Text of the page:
Five theses on the relation of Christian universities to the Church

While some statements can only make sense in the Catholic context, these apply to institutions operating in different Christian contexts as well.

I. In Melba P. Maggay’s book Transforming Society, she views the Church’s role as being a servant of society, modeling a different kind of leadership and a crucial role both as conscience and as transformer. The Church heralds the kingdom, but is not the kingdom. It does so by seeking to transfigure human institutions by the power of Christ, the Word of God.

II. Likewise, universities of the Church (understood to be institutions that are historically or canonically connected to the Christian community) have that role with relation to society. Following on from what Cardinal Newman and Johann Metz suggests, their role within the Church can and ought to be similar to their role with relation to society. By analogy, the universities are not the Church, but can call the Church to what it can truly be.

III. At the same time, universities of the Church must understand their role as servants precisely with respect to the authority which Christ gave the leaders of the Church. This is what predicates, for example, the norms of John Paul II’s Apostolic Constitution Ex Corde Ecclesiae. If a Christian community does not lay down clear guidelines for mutual accountability, guidelines which are firm but flexible, it is acting irresponsibly.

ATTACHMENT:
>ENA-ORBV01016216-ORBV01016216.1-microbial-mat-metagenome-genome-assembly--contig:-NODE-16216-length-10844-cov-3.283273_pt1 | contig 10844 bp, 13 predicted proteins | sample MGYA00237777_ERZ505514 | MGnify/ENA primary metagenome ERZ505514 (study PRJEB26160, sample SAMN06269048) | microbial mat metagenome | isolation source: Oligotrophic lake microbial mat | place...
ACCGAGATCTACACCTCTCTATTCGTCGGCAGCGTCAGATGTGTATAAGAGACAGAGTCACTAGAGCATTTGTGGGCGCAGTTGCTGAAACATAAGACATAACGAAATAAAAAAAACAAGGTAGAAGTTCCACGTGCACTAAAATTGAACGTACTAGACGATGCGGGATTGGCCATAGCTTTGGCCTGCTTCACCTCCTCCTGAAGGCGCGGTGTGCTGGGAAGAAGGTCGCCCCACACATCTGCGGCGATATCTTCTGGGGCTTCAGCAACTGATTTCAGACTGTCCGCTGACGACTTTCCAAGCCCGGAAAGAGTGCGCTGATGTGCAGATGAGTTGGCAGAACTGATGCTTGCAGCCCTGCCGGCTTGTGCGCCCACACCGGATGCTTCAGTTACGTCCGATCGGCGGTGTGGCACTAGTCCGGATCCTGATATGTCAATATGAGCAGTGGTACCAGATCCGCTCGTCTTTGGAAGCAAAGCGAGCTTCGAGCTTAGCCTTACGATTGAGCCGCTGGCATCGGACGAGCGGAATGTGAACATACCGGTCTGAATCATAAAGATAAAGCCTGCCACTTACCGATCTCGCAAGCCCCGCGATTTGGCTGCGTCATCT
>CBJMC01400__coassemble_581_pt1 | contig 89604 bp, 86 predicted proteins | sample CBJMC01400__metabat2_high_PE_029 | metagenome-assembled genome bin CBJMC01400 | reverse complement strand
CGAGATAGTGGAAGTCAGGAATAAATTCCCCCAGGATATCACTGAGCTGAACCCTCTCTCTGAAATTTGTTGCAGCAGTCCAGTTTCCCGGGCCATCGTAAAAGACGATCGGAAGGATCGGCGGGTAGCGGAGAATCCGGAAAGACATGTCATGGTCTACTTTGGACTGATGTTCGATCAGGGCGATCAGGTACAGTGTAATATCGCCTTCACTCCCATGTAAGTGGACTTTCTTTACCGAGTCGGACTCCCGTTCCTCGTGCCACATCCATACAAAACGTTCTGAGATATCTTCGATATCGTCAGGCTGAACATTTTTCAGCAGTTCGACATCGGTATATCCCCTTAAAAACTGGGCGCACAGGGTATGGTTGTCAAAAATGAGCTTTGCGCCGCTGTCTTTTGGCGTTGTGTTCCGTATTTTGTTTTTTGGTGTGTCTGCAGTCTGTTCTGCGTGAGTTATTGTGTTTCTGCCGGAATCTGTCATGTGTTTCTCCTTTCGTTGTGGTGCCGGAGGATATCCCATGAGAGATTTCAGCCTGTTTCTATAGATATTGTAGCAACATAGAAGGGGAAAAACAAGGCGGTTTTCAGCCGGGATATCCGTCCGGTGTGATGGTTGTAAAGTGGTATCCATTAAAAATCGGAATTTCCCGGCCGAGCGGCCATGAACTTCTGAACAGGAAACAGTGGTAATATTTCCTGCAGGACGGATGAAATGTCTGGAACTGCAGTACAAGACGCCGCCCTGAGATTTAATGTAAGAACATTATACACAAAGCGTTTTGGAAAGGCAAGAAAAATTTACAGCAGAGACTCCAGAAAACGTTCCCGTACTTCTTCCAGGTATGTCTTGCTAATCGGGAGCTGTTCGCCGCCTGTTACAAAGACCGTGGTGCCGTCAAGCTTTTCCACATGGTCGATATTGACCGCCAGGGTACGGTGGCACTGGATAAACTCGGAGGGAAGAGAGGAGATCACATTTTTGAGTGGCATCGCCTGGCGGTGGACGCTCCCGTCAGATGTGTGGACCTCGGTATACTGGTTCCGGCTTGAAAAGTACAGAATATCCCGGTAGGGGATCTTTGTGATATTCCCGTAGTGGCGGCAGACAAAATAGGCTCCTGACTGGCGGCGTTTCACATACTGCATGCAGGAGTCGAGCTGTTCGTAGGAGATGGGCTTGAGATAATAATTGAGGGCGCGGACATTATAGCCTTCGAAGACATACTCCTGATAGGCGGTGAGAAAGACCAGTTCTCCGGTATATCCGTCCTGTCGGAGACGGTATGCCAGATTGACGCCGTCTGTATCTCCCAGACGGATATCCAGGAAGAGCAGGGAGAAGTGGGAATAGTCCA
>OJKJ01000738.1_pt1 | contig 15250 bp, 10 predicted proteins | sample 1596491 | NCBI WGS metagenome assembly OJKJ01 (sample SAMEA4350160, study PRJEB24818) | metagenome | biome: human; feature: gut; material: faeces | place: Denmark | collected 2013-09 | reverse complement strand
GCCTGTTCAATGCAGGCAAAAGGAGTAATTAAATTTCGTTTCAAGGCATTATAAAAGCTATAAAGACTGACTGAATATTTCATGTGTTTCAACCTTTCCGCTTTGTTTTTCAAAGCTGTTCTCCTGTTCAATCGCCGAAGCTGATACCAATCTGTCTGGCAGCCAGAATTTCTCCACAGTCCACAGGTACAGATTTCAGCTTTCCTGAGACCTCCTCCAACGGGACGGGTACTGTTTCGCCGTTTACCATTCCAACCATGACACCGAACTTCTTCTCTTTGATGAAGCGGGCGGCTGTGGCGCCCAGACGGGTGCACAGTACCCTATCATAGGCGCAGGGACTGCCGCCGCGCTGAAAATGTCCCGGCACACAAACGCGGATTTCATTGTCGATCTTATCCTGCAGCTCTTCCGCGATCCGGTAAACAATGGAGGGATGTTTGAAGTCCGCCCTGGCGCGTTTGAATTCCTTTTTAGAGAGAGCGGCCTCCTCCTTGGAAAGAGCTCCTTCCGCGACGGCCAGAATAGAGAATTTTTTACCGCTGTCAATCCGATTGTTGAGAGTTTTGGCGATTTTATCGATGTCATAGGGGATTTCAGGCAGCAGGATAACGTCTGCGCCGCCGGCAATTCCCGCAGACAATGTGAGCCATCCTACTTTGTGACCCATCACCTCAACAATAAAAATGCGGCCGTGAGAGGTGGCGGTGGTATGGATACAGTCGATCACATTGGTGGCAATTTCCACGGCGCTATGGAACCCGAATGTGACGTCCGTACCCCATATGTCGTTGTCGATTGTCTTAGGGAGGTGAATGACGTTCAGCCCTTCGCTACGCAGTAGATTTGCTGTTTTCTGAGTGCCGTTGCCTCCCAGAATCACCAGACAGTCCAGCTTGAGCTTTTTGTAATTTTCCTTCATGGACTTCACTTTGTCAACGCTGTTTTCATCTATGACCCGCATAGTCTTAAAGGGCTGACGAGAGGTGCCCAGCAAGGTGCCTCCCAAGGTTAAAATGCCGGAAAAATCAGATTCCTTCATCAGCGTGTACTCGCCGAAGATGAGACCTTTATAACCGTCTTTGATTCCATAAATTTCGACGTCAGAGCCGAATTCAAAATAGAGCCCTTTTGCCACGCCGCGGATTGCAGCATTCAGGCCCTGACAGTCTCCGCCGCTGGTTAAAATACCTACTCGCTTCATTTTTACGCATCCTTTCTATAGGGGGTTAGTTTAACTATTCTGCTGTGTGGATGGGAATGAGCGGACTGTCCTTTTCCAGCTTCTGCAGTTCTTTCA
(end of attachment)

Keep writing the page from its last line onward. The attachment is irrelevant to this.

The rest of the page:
IV. It is here that the question of fidelity to the faith of the Church is a point of contention. Rather than the polemic which has distinguished discussion of such questions, dialogue on how this is to be lived out is key as well. One must bear in mind that the notion of “hierarchy of truths” applies here above all. A non-negotiable emphasis on trust in the Triune God and the unique salvific role of Jesus Christ in human history must be central. However, the consciences of individuals must be respected, especially those who are not of the Christian faith.

V. However, as the Letter of James said, “faith without works is dead.” Christian universities must be places where faith in God and in Christ is lived out, in service to society, in realizing to the full the grace of God-given knowledge, and above all in the liturgical worship of God, the source and summit of Christian faith.

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